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C6248

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  1. +1 for chasing a giant dragon around the board. Some sort of automated movement rules would have to be whipped up if you couldn't find someone to play the dragon. But that's been done before so it shouldn't prove too difficult. It would be a lot of fun to negotiate chasing a dragon while fending off opponents and trying not to get tabled by the dragon.
  2. I like Hawkman's witch hunter idea. A sort of Solomon Kane/Geralt of Rivia/Bloodborne's hunters lightly armored elite scout style unit. Theme wise, I'd like Daqan to remain largely mundane as far as foot soldiers go. Wizards few and far between, at least for a while, and relying on magic constructs like golems for the bulk of their magical support. Similar to the wraiths they'd have a small max unit size. Focus on mobility. Limited to no ranged damage so they're not overlapping too much with a similar Latari unit down the line. High defense against ranged attacks and not much melee damage outside of special upgrade abilities. Basically a unit for hunting down other scout units and/or chasing objective tokens. A similar Uthuk idea might be a living bomb. A unit with high mobility and no defense or damage outside of one life ending explosion ability that has crazy aoe. For objective hunting you can just rely on it's speed. There'd obviously need to be a way of limiting someone from making an entire army of bombs save one cheap unit that they hold back from the nukes. Though that could also be a lot of fun to play against.
  3. A little late, but I just got my elves. I was kinda whatever about them, but then I noticed, they sculpted them to actually be in a proper archery stance! The one mid release even has the hand positioned correctly! And no stupid back quivers! Haven't played them yet, but danged if that didn't make me super excited for elves specifically and the game generally. Also the wraiths are really cool and I'm pumped for a some wraiths and death knights blasting across the battlefield forming terrifying pincer attacks.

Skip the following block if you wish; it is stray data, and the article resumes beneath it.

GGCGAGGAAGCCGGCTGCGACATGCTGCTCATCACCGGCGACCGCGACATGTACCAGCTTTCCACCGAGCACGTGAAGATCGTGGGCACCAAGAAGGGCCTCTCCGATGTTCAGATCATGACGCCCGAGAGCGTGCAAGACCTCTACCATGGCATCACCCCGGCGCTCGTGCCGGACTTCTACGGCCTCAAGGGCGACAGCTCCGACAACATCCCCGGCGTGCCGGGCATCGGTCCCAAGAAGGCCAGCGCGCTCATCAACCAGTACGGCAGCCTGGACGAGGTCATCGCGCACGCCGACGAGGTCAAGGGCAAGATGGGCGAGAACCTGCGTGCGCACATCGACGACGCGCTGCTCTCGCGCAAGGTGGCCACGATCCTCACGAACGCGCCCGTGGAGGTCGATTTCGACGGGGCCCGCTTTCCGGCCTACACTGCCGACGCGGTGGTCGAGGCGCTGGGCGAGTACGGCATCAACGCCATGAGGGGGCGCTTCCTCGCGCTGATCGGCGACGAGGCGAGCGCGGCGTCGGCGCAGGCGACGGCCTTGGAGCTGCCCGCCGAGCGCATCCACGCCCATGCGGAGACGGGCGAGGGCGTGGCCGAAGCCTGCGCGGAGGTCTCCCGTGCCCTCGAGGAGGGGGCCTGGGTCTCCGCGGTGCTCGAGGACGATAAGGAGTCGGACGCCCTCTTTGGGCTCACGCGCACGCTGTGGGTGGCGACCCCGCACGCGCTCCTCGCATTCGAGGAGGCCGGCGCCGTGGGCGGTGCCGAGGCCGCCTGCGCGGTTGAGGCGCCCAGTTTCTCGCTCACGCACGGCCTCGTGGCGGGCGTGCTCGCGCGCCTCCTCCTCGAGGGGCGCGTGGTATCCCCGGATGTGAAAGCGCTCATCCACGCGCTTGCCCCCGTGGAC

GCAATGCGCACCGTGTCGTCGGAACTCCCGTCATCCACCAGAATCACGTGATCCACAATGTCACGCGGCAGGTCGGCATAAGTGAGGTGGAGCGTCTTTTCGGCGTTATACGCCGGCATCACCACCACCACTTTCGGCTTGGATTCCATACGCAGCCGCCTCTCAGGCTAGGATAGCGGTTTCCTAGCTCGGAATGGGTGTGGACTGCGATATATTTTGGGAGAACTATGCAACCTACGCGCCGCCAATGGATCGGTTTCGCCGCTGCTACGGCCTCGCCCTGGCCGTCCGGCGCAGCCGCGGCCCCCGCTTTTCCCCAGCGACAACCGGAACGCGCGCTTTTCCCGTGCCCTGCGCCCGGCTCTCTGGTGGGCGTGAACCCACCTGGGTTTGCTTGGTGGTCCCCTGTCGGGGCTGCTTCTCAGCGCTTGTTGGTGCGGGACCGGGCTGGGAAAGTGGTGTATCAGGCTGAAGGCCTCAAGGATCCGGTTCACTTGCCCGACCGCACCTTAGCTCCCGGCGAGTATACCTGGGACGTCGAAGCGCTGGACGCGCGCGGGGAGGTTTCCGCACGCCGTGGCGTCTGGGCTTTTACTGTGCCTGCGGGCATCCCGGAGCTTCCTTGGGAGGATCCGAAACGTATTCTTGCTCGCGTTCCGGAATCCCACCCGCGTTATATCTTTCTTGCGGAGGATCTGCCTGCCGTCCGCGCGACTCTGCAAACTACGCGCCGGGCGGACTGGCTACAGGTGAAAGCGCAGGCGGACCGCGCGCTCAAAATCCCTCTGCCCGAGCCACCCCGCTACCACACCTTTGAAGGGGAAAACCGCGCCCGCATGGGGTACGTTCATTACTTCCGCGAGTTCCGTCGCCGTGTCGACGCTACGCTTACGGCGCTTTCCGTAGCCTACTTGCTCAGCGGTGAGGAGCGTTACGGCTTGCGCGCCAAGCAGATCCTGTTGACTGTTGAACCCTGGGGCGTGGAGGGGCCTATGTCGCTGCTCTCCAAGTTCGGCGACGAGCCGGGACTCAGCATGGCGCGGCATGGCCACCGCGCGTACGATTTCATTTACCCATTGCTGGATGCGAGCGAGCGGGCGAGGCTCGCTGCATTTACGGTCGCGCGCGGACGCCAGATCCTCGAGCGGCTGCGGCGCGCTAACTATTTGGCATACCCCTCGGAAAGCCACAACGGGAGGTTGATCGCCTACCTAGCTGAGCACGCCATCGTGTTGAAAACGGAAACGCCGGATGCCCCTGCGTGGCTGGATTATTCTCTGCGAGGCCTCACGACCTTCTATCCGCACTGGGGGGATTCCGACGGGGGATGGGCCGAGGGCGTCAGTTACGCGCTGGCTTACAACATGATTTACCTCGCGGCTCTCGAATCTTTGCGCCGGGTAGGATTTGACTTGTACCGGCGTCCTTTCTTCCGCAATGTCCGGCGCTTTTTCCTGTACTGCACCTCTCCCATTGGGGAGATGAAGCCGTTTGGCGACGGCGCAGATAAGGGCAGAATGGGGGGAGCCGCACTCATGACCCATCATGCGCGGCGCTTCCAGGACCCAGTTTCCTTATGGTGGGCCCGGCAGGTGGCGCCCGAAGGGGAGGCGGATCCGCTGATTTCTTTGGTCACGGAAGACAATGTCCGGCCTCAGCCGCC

4. You should hit the cloth bits with some blacks and grays on the outsides to give them a singed/charred look. Really great looking lava though.
  5. No, definitely a worm species. I'm just terrible at recalling names. If you're ever out in the woods around the eastern part of the US and you see a bare patch of soil that looks a bit like the blighted terrain tile (minus the purple coloration), there's a good chance you're looking at the work of said worms.
  6. Some invasive worm species in the US greeble up the soil in a way that looks similar to that terrain. Incidentally, this process makes it harder for native species to take root and grow. So they do sorta blight the terrain. Seems kind of fitting considering the carrion crawlers are a thing. Having a hard time finding an image of the soil for you though. Think like mammatus clouds, but in the dirt. Might be cool to paint the terrain that way, bright greens and purples in the valleys, dark browns, grays, and black on the hills. Bones and dead trees littered about.
  7. My gut says no. Though they're doing a number of things different with RWMG than their other minis games, so at this point only FFG can say for sure (and probably they don't even know yet as they're probably still gathering data on sales figures, researching demand, figuring out production schedules for getting the other armies out the door etc.) If you're really invested in buying the game and the only thing stopping you is the humans. Mod the humans. Make them into a bunch of alternate sculpts in your skeleton army. You can go dead easy and just paint both armies in the same color scheme (think more zombie than skele), you can go all out with carving, sculpting, and kit bashing, or you can find a nice mix of the two extremes. It's a bit of work and you may not be down for it but it gets you playing the game sooner and you get a really cool and unique army out of it.